Assessing responsibility is harder because some firms compounded problems by continuing to place orders for the stock, Larry Harris, a professor of finance and business economics at the University of Southern California in Los Angeles and a former SEC chief economist, said in a phone interview July 20.
“Nasdaq is responsible for creating circumstances in which people made mistakes,” he said. “On the other hand, people made mistakes because they behaved foolishly.”
Another securities firm expected to seek recompense is Knight. The Jersey City, New Jersey-based broker and market-making firm reported second-quarter earnings July 18 that fell 79 percent, including a $35.4 million loss related to the Facebook IPO. Citadel LLC, the Chicago-based investment firm run by Ken Griffin, lost as much as $35 million in its market-making unit, according to a person with knowledge of the firm.
Nasdaq said getting money would be conditioned on the broker agreeing to release Nasdaq of claims for losses related to the Facebook IPO.
In working out the compensation pool, Nasdaq has cited legal protections afforded to exchange operators to shield them from liability when they act in their role as self-regulatory organizations. The exchange has “substantial legal and factual defenses to any litigation” that could result from the Facebook IPO, Greifeld said on July 25.
The exchange’s liability will depend on whether it was acting in the SRO role as it made decisions on the first day of trading, John Coffee, a Columbia University law professor, said in a phone interview.
“To the extent you can characterize the decision-making by Nasdaq to have been regulatory in character, they are safe from litigation,” Coffee said. “To the extent it looks like they just blundered, fouled up and couldn’t execute, that is not a regulatory decision and there could be professional liability, though it probably will have to be asserted in arbitration.”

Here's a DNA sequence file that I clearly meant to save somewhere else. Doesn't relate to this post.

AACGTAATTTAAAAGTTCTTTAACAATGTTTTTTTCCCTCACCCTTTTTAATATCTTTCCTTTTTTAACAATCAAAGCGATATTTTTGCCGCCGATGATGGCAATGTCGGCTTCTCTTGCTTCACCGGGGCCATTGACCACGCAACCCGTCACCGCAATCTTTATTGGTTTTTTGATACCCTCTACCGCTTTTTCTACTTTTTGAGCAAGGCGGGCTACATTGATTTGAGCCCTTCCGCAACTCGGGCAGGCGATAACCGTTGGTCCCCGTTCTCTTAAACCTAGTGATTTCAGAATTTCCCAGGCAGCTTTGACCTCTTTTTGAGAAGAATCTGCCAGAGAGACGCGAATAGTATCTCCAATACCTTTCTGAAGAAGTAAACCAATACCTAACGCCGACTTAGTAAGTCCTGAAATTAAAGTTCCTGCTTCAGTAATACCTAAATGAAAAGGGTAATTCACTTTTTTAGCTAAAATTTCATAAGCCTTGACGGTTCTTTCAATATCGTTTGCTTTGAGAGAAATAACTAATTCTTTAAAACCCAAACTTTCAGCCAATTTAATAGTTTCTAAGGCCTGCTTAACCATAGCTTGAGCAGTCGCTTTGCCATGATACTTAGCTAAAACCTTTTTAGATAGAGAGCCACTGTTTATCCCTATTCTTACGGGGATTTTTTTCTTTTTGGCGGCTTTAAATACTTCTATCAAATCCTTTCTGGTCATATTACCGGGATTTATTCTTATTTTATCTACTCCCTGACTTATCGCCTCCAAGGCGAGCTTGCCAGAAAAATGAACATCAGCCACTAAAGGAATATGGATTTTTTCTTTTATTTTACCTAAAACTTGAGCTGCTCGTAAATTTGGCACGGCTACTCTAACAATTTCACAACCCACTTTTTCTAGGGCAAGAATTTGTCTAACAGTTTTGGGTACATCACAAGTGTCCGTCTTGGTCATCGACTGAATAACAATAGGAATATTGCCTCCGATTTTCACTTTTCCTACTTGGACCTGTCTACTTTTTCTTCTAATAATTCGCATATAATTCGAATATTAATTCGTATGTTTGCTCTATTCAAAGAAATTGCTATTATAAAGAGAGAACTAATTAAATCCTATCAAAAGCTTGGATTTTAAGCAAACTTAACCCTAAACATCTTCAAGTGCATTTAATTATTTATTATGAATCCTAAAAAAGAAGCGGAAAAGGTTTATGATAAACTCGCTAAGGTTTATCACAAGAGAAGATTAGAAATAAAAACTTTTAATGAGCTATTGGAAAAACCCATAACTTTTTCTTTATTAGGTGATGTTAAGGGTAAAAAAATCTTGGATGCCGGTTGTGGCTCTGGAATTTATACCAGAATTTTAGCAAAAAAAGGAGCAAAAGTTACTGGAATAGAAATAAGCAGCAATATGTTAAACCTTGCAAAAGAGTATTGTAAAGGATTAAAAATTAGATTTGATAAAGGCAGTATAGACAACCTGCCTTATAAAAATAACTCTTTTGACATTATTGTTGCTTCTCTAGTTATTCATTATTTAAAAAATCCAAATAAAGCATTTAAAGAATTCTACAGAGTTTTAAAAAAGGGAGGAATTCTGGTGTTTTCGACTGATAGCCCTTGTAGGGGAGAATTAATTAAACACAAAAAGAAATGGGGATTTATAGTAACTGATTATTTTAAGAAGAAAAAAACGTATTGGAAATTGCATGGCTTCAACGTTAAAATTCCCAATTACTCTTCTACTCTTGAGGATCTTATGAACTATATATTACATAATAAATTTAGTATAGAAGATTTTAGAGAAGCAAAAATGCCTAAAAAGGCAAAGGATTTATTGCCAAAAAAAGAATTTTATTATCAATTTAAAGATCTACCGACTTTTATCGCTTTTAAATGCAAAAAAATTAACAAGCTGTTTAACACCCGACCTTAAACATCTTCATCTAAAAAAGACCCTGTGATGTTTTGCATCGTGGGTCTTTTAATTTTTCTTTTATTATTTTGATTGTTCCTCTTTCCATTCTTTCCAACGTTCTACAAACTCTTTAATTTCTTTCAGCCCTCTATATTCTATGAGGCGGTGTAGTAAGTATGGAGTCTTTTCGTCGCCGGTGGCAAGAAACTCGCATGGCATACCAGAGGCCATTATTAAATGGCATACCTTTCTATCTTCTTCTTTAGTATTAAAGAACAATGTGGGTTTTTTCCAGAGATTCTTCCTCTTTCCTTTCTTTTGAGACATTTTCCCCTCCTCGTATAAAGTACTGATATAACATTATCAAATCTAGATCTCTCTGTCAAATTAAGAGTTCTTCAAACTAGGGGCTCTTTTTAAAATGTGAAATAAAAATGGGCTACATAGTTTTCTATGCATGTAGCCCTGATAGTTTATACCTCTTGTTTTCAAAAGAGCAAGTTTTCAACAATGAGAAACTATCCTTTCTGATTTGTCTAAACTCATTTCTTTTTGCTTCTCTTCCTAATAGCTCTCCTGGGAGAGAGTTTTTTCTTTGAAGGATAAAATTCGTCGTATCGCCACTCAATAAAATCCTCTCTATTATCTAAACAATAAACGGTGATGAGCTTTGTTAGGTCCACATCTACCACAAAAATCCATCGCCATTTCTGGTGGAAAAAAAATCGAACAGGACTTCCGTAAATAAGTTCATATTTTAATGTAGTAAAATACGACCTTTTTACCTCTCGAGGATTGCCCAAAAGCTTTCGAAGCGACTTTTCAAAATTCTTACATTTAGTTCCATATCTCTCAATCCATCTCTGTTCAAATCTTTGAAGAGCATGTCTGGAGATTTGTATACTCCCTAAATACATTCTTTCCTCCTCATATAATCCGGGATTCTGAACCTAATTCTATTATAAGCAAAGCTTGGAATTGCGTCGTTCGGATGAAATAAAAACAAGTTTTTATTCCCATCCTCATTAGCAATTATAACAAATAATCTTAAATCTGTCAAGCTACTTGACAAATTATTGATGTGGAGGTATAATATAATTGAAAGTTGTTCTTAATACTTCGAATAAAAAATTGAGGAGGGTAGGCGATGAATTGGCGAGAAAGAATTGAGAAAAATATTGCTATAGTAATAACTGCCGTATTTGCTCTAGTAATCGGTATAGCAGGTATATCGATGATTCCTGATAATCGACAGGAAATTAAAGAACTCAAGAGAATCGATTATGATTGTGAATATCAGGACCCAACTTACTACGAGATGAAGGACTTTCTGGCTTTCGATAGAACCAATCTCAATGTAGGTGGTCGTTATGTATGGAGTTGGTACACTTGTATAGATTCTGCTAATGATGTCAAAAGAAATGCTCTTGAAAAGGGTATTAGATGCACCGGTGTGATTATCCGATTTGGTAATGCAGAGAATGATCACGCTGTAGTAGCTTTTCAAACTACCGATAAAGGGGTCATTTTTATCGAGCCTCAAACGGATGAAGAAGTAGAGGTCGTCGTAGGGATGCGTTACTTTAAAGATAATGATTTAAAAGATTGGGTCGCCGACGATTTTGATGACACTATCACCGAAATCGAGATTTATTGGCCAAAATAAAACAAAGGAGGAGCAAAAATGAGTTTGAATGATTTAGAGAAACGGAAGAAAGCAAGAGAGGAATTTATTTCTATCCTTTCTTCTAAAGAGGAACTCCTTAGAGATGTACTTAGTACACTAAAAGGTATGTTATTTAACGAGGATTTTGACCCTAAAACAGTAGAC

The cap on Nasdaq’s liability stemming from specific technology errors and malfunctions it causes is $3 million, according to the exchange’s rules. Nasdaq raised the limit last year for certain types of errors from $500,000 after a malfunction in April with its automated quotation system led to losses by market makers. Greifeld said in a conference call in July 2011 that the April mishap was the first such error in his eight years leading the company and he didn’t expect another for the next eight.
Curbs on liability were developed to keep the member-firm owners of an exchange from having to pay another broker for losses caused by technical breakdowns, according to George T. Simon, a partner at Foley & Lardner LLP and former associate director in the SEC’s division of market regulation. Simon helped restructure the national equities market after the 1975 Securities Acts Amendments, which overhauled rules for exchanges and trading to spur competition and increase price transparency.
U.S. courts have upheld the immunity of exchanges and associations of securities dealers for actions related to self-regulatory responsibilities such as monitoring the compliance of brokers with laws and running their markets. Cases brought against the New York Stock Exchange and the National Association of Securities Dealers Inc., which created Nasdaq in 1971, preserved that protection in recent decades.
Brokers suing Nasdaq OMX are subject to contracts for trading on the exchange that limit the venue’s liability, said Andrew Stoltmann, a securities lawyer in Chicago who has represented investors in cases alleging securities fraud.
Sergio P. Ermotti, UBS’s chief executive officer, was asked in a conference call with analysts yesterday whether a bank as large as UBS should have been smart enough to avoid the mishaps with the Facebook IPO.
“I’ll leave it up to you to describe if this is stupidity,” he said. “But I can only tell you that we feel that this was a big mishandling by Nasdaq and not a fault of UBS.”
To contact the editor responsible for this story: Lynn Thomasson at email@example.com